Did you know that if you stir your gin or vodka martini, rather than shake it, your cocktail will have "a light-catching diamond" clarity that you'll never see in a shaken version. This advice comes from Eben Klemm, a master mixologist and author of a lively and spirited new drink guide entitled THE COCKTAIL PRIMER: All You Need to Know to Make the Perfect Drink (Andrews McMeel Publishing, December 2009). I've tried it twice with a vodka martini and once with a vodka gimlet, and it works. There's a cloudy, unappealing quality to the shaken martini, and the author further states that if you give your martini a moment to settle down in the ice while you fetch your glass, or garnish, the "pause in the midst of stirring a drink somehow ties it together." After reading through this attractively designed book, you'll never think about cocktails in quite the same way.
I had my first GIN martini at the age of 20 (no, I will not tell you when that was!). My great-aunt drank two gin martinis every day of her adult life and lived to the age of 94. That martini was delicious, but at 20 I wasn't ready for that adult a drinking experience and I allowed myself to be lulled into having a second. I have no memory of getting home that night and for about two years I drank a lot of gin martinis with the old girl. But one night I got so soused that I gave them up permanently. Gin and I were never to be on intimate terms again. For the next twenty years, scotch and wine were my preferred drinks. Then sometime in the 90s, I got the cocktail bug, and started to imbibe such wonderful concoctions as Martinis (vodka this time), Gimlets, Whiskey Sours, Manhattans, Old Fashions, Sazeracs (now that's a cocktail) and even the ultimate girly drink--the Cosmopolitan. To help me create these cocktails at home, I have the Mr. Boston guide, but this new guide was the first time I have looked at the art of the cocktail as seriously as I look at cookbooks. Klemm has a considerable amount to say about this subject, which he takes very seriously. And if you make cocktails at home, so should you.
After years of wine dominance, the cocktail has risen Phoenix-like as a serious beginning to a night out at a good restaurant or in the home as a prelude to a great meal. Klemm, studied biology at Cornell, honed his bartending skills in New York City to "pay the rent." But his fascination with the cocktail culture has endured and today he oversees the cocktail program and creates signature drinks for B.R. Guest Restaurant's, which include the enduringly popular Water Grill, Dos Caminos, Wildwood Barbecue, and many others.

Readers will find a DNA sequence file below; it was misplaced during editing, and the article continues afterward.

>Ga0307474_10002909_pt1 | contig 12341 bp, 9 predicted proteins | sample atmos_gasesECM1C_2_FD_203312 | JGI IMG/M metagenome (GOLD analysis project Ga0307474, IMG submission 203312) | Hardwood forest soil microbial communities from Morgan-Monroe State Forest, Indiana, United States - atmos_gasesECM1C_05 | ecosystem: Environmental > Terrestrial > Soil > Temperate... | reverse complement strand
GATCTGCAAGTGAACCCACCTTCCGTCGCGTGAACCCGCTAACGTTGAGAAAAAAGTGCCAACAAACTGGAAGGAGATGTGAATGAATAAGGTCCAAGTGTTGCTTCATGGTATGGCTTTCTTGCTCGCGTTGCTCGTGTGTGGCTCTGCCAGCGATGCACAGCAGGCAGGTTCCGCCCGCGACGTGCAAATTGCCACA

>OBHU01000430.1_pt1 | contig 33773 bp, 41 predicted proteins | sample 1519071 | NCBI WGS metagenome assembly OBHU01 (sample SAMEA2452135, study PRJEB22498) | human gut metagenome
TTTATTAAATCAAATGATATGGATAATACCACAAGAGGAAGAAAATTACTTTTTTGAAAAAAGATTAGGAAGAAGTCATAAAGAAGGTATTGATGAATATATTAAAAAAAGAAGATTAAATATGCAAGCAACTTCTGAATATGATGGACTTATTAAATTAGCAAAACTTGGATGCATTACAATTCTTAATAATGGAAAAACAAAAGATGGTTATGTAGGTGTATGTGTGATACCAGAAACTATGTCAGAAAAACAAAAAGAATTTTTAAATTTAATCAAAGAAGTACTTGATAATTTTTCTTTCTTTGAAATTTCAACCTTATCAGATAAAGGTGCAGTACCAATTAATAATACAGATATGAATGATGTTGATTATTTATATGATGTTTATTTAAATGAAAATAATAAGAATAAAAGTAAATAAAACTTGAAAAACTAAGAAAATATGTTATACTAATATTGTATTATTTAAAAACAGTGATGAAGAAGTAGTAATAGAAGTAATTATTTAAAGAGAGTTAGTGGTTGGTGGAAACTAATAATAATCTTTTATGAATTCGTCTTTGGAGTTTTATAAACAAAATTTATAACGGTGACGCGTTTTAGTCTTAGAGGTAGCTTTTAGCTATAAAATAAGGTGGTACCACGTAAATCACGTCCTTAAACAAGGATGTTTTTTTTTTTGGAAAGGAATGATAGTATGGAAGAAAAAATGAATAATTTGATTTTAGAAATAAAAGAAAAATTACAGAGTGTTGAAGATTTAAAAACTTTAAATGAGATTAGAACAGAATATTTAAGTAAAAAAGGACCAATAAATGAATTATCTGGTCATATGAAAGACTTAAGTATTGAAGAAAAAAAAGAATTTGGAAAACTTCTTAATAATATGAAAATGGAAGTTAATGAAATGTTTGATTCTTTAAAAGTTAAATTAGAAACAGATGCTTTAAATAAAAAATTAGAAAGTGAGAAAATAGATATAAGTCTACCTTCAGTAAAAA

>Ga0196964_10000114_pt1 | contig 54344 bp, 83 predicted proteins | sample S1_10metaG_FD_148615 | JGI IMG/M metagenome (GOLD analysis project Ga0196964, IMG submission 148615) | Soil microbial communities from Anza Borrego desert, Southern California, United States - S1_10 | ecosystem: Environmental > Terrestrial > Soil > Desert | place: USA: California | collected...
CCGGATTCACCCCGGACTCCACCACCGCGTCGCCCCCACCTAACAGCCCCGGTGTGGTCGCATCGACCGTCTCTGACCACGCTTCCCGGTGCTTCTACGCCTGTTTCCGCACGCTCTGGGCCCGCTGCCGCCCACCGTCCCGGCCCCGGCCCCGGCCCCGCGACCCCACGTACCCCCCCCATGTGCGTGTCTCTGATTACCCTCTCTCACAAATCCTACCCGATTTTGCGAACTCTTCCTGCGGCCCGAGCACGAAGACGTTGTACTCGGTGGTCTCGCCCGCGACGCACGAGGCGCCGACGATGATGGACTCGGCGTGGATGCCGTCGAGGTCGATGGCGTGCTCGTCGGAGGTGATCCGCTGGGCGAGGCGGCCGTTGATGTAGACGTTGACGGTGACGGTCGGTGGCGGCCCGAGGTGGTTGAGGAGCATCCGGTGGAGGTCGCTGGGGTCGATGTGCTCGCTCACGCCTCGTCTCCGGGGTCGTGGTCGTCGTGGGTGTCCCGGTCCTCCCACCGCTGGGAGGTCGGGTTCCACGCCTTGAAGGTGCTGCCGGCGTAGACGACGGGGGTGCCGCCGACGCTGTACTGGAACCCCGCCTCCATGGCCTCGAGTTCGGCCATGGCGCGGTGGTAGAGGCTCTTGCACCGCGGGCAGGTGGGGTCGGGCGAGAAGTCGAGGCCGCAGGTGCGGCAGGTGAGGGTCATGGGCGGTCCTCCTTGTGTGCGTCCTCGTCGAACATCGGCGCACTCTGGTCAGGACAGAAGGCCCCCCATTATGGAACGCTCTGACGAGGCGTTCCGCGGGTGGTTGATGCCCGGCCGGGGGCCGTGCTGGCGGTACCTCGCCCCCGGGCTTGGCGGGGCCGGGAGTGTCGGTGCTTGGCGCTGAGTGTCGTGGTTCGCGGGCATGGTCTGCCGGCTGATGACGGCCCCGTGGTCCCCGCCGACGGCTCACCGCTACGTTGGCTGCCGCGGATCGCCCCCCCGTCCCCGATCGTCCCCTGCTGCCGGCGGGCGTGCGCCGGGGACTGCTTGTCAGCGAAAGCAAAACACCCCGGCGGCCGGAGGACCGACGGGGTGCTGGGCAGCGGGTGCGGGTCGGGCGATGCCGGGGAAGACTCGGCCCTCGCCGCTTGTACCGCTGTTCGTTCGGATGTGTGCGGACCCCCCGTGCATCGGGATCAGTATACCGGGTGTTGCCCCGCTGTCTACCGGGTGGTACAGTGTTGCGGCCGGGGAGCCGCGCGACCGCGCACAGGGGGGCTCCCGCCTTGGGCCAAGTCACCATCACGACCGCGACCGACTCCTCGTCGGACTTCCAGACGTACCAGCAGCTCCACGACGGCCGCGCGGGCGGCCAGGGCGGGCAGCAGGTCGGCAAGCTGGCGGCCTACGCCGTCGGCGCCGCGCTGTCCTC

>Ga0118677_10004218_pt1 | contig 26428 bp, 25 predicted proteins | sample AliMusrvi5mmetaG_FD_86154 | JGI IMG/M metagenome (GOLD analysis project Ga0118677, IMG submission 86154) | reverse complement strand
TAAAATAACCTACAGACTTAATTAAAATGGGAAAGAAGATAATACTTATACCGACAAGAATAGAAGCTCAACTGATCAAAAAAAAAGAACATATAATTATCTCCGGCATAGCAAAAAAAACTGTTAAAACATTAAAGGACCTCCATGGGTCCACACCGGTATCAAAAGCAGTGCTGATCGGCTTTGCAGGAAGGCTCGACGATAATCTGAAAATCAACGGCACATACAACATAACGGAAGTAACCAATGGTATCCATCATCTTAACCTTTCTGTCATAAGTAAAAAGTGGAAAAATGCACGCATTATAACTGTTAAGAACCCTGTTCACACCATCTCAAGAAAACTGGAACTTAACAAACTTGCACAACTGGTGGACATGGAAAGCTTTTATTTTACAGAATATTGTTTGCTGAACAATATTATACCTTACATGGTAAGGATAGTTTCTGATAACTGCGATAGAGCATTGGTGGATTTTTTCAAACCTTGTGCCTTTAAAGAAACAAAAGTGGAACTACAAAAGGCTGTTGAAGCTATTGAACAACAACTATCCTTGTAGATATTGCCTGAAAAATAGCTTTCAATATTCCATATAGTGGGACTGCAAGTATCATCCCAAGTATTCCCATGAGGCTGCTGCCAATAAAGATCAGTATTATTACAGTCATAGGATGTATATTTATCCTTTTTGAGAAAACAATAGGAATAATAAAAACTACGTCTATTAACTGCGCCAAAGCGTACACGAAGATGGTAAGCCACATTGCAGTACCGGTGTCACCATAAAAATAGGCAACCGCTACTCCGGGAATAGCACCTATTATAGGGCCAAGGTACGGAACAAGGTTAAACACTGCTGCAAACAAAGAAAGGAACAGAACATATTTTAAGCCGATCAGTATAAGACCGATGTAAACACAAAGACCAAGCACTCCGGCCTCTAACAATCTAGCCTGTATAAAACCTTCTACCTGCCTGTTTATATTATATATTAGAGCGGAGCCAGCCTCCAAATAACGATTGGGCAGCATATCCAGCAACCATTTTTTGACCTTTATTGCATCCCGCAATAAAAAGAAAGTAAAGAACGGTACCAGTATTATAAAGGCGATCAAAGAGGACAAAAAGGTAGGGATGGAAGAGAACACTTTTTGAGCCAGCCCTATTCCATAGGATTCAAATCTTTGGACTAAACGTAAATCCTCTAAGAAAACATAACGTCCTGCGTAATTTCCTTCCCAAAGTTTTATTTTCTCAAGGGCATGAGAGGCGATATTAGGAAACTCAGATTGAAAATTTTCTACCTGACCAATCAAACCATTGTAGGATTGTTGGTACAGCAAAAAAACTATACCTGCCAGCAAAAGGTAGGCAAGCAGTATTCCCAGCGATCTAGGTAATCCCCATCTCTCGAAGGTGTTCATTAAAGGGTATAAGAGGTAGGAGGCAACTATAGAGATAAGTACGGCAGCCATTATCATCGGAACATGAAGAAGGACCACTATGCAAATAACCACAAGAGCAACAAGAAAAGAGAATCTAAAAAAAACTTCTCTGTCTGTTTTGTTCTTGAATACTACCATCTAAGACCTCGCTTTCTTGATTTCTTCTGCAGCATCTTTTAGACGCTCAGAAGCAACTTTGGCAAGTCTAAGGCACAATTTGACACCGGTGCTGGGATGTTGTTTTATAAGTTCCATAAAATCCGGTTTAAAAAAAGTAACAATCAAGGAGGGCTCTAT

THE COCKTAIL PRIMER is now my preferred go-to-guide for thinking about, and re-creating great cocktails. It doesn't seek to be encyclopedic. Klemm imparts the significance of techniques such as pouring, shaking, stirring and muddling. He groups his drink recipes around around a specific spirit. Best of all, Klemm removes himself from the laboratory of his working life to "create variations or develop complex infusions or foams because I have all the resources and equipment at my fingertips." In short, THE COCKTAIL PRIMER is an elegantly pared down reference of the essential cocktails you'll want to create at home. Yes you will learn how to set up a bar, but you'll also know why he considers the Sidecar as "perhaps the most important cocktail of all time." He explores the key distinction between wine-based, fruit-based, herb-based and sweet-based spirits. In his chapter on bar essential equipment, Klemm outlines only what you need. I didn’t know you could make your own cocktail cherries. He provides an interesting recipe.
The cocktail recipes themselves offer fascinating reading. Under the Martini section alone, Klemm presents "Martini's children," which includes the Martinez (London-style gin, sweet vermouth, maraschino liquor and orange bitters) the Old-Time Martini (a mixture of equal parts gin and vermouth plus angostura bitters) a 1930s Dry Martini (2/3 gin, 1/3 vermouth, lemon peel or green olives) and today's New-Time Dry Martini (vodka or gin, a dash of vermouth lemon peel or olives. Then there are the vodka-derived versions, which include the Vesper and Negroni. Each subsequent chapter is grouped by Manhattans, Simple Sours (Gimlet, Fizz) Complex Sours (Sidecar, Muddled Drinks (Mojito) and Highballs (Perfect Harvest). Most interesting to me is Klemm's breakdown of each grouping in which he lists the makeup of the category plus its complexity, sweetness, acidity, strength and level of refreshment. This inspires you to think about the components of a drink. And without an A-to-Z book of every drink including all the exotic drinks available in bars and restaurants, which most people are not likely to want to mix at home, you'll be able to concentrate on a focused variety of outstanding classic cocktails that have stood the test of time with a few new classics-to-be.
THE COCKTAIL PRIMER is a great-looking book. I wanted to sample every cocktail beautifully photographed here. And if you’re looking a great gift for the holidays, I highly recommend this handsome and sleek volume. So let me close by describing the martini I prepared with vodka in the picture here: a slightly thickened crystal elixir that is pungent, elegant—an adult tasting drink. As I slowly sip my way to the bottom of the glass, my brain feels a bit lulled but my taste buds are demanding my dinner. Maybe it’s time to give gin another try.